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Any album that starts with a celebration of the power of music is an album by someone to whom I will probably relate. “Radio”, the opening salvo from Keturah Allgood’s new album, Shine, is about those moments when you hear a song you like on the radio, crank the volume up and then allow yourself to get thoroughly lost in its sonic charms. Music in those situations can act as a buffer zone, a safety net, and a safe space. And the wonderful irony, or perhaps self-fulfilling prophecy, is that “Radio” is precisely the sort of song that would itself provoke such a reaction.
And, having found so much in this first great slice of infectious Americana, onward I go. And this radio-friendly track sits, to some degree, towards the more upbeat end of Keturah Allgood’s repertoire, but whereas most people see laid-back and understated songs as being a lull or a break from the more incendiary deliveries, Here, she turns them into an art form.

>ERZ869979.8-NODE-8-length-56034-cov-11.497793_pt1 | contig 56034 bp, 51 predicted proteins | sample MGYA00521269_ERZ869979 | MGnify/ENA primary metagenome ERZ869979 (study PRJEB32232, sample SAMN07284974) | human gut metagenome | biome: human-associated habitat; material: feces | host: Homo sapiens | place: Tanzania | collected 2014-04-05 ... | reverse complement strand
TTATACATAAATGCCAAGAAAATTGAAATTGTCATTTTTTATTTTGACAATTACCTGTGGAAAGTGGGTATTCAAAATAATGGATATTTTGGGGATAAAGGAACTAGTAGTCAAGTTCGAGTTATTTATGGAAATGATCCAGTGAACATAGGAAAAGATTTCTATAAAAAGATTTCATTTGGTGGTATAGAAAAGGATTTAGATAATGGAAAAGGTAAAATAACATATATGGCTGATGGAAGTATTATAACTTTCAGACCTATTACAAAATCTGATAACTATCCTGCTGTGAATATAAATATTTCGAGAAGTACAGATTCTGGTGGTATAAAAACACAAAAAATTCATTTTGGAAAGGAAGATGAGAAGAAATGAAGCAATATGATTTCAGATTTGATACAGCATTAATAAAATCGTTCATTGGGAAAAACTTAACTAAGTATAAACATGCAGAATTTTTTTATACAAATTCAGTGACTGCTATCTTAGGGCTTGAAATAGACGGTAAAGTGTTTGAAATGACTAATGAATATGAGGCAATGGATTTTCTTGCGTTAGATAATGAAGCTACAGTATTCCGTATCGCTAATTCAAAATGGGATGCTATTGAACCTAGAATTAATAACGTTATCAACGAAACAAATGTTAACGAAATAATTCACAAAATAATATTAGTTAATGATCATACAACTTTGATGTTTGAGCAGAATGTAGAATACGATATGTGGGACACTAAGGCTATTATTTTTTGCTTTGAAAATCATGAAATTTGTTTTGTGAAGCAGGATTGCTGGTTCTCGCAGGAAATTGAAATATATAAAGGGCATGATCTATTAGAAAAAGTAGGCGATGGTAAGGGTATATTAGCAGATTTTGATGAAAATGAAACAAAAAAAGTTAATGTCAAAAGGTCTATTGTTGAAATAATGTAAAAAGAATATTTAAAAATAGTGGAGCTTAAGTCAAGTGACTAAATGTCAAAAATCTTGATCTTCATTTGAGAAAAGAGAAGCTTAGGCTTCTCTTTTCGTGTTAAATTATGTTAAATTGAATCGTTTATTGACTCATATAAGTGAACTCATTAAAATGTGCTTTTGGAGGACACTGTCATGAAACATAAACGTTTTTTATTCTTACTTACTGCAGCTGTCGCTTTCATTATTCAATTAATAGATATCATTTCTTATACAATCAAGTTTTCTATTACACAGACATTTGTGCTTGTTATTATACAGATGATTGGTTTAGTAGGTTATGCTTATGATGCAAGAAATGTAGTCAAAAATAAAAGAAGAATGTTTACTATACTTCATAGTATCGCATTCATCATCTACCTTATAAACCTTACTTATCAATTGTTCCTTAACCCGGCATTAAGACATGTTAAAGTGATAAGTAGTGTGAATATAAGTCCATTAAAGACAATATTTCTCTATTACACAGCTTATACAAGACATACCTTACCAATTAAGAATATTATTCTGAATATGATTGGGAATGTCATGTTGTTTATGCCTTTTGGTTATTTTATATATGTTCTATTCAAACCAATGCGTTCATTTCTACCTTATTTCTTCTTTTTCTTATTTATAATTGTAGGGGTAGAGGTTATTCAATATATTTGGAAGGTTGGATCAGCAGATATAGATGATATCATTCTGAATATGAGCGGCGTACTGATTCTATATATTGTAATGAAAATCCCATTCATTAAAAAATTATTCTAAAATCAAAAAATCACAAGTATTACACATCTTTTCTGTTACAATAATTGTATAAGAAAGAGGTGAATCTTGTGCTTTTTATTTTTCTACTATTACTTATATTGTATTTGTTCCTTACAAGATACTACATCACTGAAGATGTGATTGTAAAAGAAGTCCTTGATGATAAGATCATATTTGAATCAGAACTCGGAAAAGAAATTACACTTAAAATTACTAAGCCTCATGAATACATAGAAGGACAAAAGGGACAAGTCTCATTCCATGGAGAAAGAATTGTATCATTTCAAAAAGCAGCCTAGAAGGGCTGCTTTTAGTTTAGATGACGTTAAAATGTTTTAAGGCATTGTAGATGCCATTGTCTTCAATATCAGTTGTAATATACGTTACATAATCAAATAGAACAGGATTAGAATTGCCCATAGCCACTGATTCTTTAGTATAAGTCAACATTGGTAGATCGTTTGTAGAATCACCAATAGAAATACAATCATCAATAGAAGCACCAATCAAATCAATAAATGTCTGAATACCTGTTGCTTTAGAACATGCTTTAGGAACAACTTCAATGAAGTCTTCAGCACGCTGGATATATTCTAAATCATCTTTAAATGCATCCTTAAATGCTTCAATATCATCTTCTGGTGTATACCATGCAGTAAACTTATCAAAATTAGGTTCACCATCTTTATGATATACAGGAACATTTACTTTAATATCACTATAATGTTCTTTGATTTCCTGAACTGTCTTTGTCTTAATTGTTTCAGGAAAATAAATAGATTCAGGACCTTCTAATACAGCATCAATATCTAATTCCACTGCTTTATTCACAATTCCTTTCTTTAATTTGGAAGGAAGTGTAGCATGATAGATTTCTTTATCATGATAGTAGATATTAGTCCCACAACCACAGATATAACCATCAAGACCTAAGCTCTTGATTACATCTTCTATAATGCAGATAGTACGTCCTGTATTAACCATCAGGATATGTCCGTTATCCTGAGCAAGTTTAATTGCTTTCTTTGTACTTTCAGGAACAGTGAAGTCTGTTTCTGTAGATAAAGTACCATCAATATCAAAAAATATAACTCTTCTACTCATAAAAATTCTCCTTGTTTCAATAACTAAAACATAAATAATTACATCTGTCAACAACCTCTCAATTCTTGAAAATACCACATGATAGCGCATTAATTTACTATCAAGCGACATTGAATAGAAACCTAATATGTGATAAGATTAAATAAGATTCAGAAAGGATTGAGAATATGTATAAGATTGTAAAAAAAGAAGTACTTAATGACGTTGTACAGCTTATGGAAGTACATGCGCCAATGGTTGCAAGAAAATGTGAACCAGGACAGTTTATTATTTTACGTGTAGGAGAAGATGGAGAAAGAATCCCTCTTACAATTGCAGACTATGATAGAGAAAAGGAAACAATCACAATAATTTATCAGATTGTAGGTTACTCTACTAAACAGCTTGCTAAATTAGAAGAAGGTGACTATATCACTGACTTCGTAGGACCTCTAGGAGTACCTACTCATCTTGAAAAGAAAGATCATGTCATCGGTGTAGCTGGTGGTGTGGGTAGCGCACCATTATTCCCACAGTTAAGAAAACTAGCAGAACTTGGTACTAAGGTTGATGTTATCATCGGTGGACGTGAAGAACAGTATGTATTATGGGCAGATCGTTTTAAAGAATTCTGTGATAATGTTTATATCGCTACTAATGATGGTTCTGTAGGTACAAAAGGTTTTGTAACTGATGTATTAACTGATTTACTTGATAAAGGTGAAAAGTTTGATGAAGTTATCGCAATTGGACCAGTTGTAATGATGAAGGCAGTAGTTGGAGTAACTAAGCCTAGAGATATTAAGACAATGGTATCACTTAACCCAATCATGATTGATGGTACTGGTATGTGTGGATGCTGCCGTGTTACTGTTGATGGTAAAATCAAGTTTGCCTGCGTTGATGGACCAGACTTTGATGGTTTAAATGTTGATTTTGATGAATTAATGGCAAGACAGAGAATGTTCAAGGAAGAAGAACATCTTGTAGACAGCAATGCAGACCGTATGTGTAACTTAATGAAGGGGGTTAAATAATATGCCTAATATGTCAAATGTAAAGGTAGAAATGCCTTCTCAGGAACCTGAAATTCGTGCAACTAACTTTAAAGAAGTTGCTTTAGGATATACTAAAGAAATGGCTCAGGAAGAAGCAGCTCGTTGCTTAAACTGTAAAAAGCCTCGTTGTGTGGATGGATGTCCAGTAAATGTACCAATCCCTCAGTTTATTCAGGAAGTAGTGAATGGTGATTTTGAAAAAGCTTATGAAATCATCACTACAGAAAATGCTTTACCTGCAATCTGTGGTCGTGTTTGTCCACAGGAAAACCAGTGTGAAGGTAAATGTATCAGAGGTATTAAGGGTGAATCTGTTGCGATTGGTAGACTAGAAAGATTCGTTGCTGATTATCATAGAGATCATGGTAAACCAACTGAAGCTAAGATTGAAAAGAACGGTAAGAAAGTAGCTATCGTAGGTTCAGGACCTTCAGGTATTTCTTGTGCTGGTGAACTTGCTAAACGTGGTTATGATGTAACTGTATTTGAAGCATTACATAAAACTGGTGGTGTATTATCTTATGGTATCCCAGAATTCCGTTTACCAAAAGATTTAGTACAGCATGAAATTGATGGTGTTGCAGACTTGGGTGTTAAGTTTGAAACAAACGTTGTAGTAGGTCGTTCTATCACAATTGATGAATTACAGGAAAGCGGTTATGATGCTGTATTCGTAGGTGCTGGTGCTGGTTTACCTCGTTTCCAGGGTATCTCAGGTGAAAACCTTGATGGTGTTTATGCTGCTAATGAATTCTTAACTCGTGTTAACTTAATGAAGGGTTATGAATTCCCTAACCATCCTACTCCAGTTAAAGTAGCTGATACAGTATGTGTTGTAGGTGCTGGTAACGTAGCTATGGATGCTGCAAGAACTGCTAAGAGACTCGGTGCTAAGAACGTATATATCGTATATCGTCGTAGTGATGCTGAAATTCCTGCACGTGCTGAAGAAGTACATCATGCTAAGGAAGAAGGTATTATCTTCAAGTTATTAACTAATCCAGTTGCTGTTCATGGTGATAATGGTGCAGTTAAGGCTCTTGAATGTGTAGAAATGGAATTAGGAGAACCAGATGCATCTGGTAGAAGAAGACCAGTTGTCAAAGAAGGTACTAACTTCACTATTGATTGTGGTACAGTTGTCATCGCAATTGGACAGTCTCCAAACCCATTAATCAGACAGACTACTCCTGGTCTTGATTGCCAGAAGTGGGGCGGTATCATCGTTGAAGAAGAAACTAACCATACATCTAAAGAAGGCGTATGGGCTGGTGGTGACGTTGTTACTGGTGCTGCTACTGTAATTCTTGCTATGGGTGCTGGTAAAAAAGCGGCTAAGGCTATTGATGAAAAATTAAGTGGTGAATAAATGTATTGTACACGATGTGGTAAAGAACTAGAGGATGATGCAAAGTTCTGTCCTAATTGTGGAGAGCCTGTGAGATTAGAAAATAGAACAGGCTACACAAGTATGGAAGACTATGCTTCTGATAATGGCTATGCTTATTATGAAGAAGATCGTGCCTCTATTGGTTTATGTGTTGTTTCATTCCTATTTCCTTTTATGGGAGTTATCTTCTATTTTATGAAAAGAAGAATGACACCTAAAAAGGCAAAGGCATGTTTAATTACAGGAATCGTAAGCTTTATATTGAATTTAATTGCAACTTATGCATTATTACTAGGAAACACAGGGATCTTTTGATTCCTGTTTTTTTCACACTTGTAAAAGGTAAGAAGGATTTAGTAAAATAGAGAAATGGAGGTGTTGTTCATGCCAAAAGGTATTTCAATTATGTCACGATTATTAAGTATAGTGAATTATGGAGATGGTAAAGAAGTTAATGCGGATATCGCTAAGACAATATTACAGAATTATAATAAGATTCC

Songs such as “Butterfly Wings” are built from a gossamer interlacing of restrained playing, space being as important as any sound-making device being wielded here. “Beautiful You” is, again, gentle and joyous; “Sing Baby Sing” is a gorgeous piano piece that leaves plenty of space for Keturah to showcase what a controlled and creative vocal range she has, and “Love” is a wistful and romantic celebration of…well, love, obviously.
There are some more upbeat moments, such as “Jug O Shine” which leans into some old-time country vibes, but largely what Shine is all about is understatement, grace and grandeur, breathing space, and things unsaid and unplayed. And that is a rare skill in today’s often bombastic world. And it is an art that Keturah Allgood has mastered to an astonishing degree.
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